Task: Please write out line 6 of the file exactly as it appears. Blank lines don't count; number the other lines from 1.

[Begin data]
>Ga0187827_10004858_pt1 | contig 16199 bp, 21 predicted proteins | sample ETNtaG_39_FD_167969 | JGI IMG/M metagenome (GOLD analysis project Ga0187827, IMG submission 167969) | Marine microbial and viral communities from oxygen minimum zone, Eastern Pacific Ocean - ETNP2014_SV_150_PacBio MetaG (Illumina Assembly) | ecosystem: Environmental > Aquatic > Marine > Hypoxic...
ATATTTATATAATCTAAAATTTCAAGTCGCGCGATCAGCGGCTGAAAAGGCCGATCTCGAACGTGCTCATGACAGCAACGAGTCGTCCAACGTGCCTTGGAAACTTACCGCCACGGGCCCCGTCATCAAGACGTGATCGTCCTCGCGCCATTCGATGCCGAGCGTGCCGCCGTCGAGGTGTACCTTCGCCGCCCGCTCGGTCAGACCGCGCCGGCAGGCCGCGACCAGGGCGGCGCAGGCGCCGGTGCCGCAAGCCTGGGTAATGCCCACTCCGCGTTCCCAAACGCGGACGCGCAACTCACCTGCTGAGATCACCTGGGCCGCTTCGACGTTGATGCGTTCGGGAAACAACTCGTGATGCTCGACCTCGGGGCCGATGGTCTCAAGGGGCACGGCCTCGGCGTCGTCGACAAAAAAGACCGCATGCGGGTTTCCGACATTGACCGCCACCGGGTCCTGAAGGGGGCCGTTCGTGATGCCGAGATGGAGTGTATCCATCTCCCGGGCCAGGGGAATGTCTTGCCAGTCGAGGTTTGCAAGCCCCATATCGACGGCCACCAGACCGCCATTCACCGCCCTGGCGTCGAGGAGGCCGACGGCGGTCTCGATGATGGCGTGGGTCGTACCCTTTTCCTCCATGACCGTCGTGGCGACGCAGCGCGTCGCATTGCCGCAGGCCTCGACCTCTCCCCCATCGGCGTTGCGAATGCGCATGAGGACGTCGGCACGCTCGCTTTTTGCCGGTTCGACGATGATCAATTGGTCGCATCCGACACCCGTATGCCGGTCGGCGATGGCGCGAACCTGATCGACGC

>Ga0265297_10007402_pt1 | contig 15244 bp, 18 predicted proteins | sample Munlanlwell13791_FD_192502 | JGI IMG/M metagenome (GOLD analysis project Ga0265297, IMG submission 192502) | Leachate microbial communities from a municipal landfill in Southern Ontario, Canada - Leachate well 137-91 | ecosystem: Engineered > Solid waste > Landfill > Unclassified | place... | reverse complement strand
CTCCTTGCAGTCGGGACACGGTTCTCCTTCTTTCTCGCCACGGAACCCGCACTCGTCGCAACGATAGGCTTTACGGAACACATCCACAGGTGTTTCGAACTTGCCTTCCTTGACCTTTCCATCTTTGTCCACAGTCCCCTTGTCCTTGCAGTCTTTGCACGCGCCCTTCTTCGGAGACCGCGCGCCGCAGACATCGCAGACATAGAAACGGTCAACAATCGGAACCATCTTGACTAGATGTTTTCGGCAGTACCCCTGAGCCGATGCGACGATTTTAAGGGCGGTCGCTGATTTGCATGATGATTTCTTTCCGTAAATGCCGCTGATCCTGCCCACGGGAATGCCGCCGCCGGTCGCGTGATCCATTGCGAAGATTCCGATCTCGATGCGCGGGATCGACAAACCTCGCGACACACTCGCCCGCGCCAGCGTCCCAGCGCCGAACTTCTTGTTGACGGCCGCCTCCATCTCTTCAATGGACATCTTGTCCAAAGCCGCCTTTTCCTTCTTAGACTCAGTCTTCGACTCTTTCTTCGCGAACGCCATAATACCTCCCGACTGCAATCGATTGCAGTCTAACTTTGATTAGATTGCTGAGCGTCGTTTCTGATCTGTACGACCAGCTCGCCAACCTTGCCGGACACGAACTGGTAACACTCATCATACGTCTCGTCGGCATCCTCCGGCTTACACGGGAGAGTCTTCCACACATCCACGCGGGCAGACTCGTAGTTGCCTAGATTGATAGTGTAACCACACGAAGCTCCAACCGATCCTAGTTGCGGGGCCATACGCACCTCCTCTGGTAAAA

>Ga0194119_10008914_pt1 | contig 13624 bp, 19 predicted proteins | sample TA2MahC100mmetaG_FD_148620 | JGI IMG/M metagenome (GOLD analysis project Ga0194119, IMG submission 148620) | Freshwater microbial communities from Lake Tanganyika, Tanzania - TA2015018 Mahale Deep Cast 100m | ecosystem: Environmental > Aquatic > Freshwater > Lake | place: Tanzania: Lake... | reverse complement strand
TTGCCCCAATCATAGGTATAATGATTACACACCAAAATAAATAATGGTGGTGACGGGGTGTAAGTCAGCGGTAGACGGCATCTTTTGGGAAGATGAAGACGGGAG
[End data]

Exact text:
TTGCCCCAATCATAGGTATAATGATTACACACCAAAATAAATAATGGTGGTGACGGGGTGTAAGTCAGCGGTAGACGGCATCTTTTGGGAAGATGAAGACGGGAG